Had it not have been for the FA Cup, it is feasible Manchester United could have ended February 2013 as they had ended the year's second month in 2001. Then they were 16 points clear of Arsenal and the league was officially won on 14 April. It was their third title in a row, which makes their present superiority all the more surprising.
Champions Manchester City haven't looked like champions the last few weeks and having taken two points from nine trail their city nemesis by 12 points. The clubs' contrasting summers in the transfer market is pivotal to the gulf, but more of that later.
Lee Cattermole and Harry Redknapp are two other talking-points from the weekend's football...
CITY FAILED TO PREPARE AND MUST BE PREPARED TO FAIL
What made Manchester City's Premier League win so galling for their red adversaries was the manner of it. City mimicked United with their stoppage-time winner against Queens Park Rangers and have a habit of recovering from losing positions, rising ominously like the Terminator. So their defeat at Southampton was conspicuous for it lacked a City salvo after Gareth Barry's comical own goal.
Barry doubled Southampton's lead on 48 minutes yet Artur Boruc was tested on just one notable occasion when he brilliantly repelled Sergio Agüero's volley. Yaya Touré, back from African Cup of Nations duty, looked fatigued and it looked as though it had spread. City resembled a mid-table side playing in May rather than a team defending their Premier League title.
In their 36th game of the season, City contradicted their supporters' "We'll fight to the end" chant at St. Mary's and Mancini's substitutions were as uninspiring as the performance. James Milner, Aleksander Kolarov and Maicon arrived, but looking at the other outfield alternatives - Jack Rodwell, Scott Sinclair and Kolo Touré - it underlined the weakness of City's squad despite the £291.75m spent under Mancini's tenure in three years.
On transfer deadline day City parted with £38m to sign Javi Garcia, Matija Nastasić, Maicon, Scott Sinclair and Jack Rodwell. Nastasić aside, they have been poor buys. Roberto Mancini had already expressed his unhappiness with technical director Brian Marwood about the club's inactivity in the market, and the ramshackle nature of the recruitment process highlighted a lack of preparation which should see them surrender their title.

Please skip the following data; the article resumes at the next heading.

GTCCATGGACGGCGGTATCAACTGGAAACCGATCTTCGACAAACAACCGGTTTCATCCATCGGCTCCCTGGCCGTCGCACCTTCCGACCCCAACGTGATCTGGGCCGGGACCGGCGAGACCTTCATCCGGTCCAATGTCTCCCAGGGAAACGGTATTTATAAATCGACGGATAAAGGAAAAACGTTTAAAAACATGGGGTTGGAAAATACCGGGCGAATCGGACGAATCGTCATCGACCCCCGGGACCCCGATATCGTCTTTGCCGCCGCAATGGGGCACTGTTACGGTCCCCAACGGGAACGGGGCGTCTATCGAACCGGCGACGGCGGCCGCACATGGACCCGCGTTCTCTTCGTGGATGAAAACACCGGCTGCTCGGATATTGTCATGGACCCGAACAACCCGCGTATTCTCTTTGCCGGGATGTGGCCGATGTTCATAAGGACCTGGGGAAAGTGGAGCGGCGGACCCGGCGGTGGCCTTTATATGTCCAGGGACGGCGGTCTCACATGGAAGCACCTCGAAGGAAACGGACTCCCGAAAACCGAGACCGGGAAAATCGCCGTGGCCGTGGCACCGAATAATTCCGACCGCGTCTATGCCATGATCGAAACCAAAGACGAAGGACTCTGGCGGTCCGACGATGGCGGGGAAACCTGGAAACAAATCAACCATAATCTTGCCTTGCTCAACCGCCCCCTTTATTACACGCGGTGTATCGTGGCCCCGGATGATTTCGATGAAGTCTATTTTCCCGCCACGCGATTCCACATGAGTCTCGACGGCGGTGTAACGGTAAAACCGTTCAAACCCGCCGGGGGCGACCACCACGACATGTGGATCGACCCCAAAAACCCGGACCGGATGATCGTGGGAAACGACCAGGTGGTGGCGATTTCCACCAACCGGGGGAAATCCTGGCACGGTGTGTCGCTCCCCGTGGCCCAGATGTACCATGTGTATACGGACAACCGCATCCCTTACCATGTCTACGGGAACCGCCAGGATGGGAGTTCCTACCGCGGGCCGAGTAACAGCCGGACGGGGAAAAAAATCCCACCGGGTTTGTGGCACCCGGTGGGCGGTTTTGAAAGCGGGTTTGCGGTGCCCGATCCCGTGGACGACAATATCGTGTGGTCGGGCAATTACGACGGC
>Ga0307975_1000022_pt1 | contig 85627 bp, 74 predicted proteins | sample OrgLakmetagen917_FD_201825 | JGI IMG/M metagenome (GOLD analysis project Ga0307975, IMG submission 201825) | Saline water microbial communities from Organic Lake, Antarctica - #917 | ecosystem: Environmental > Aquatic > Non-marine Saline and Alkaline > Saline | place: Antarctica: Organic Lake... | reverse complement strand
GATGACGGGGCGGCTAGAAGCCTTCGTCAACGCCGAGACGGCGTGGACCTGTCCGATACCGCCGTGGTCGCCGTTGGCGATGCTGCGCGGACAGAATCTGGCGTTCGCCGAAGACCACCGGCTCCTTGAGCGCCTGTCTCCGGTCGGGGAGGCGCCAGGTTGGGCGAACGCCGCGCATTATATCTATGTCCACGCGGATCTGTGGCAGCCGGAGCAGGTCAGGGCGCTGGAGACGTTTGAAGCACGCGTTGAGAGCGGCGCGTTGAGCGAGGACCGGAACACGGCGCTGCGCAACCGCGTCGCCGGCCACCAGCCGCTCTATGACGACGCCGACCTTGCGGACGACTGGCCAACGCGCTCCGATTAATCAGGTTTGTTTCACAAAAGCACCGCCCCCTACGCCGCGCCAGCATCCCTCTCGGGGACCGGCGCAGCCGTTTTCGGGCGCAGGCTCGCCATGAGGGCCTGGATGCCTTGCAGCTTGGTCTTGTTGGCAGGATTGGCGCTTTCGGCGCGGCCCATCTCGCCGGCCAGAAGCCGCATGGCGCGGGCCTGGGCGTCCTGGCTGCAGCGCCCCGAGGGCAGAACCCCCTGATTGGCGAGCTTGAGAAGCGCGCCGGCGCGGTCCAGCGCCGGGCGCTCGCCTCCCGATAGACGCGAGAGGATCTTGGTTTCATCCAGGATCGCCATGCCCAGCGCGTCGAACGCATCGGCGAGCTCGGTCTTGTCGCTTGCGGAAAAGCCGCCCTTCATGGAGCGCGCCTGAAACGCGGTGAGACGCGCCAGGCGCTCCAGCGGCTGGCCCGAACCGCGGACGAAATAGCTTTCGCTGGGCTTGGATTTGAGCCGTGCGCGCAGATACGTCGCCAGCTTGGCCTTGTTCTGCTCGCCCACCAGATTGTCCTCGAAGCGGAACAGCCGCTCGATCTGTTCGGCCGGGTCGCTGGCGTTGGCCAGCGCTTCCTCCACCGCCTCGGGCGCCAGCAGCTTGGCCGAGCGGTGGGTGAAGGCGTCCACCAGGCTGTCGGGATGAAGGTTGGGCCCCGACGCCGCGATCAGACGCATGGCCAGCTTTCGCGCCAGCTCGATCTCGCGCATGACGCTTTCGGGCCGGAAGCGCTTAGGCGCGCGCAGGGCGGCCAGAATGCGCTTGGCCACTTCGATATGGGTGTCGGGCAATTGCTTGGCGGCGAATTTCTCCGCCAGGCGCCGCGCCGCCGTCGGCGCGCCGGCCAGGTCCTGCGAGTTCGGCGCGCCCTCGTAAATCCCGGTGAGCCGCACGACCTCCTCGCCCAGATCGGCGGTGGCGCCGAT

GIGGS' RECOVERY ALL THE MORE IMPRESSIVE AFTER POOR START
This column said back in November Ryan Giggs was "past it" after his inclusion in Manchester United's first XI was instrumental to their loss at Norwich. Less than three months on and Giggs is flavour of the month.
His performances in the domestic cup games have been the stand out contributions in his 23rd campaign but his serene, 13th-minute opener against Everton calmed any nerves at Old Trafford as the 39-year-old scored in his 23rd consecutive league season.
Giggs' display has been overstated in the papers this morning, but the Welshman does deserve plaudits for his resurgence over the past two months. He was experiencing an abject campaign until a flamboyant cameo at Swansea galvanised what many had assumed would be his final season in football.
When used sparingly (and minus his fellow OAP Scholes) he can still be effective, however Giggs' presence in the first-team is partly due to Sir Alex Ferguson's blind spot in midfield. Whether Ferguson signs one for the first time in six years is irrelevant though; he announced Giggs would play on into his 40th year last month.
KICKER CATTERMOLE SHOULD BE KICKED OUT
Lee Cattermole had not started a Premier League game for 74 days and it took him just 88 seconds to get booked against Arsenal after he viciously clattered into Aaron Ramsey. The Sunderland midfielder, not yet 25, has been sent off seven times in his career and the scout who discovered him has a lot to answer for.
A danger to any opponent, he was substituted at half-time in the Black Cats' 1-0 defeat. Hopefully it will be the last we see of him for another 74 days.
REDKNAPP GETS WHAT HE DESERVES
Bottom of the league and with just two wins to their name all season, QPR manager Harry Redknapp decided against fielding a striker at Swansea City. The Rs lost 4-1 and their only goal came via substitute Bobby Zamora, a striker.
Still smarting from new signing Loïc Rémy's injury, it was still inexplicable of Redknapp to field Jamie Mackie and Adel Taarabt up front again after the duo fired blanks at Norwich the previous week. Although QPR addressed their defensive issues with Christopher Samba joining the failure to sign another striker in the transfer window, when Andros Townsend and Jermaine Jenas also joined, seems negligent. The crafty Esteban Granero again sat on the substitutes' bench as the inadequate Shaun Derry started ahead of him.
It is difficult to think of a time Redknapp was associated with negativity and he has chosen the worst possible time for it to start. QPR lie seven points adrift of the safety zone.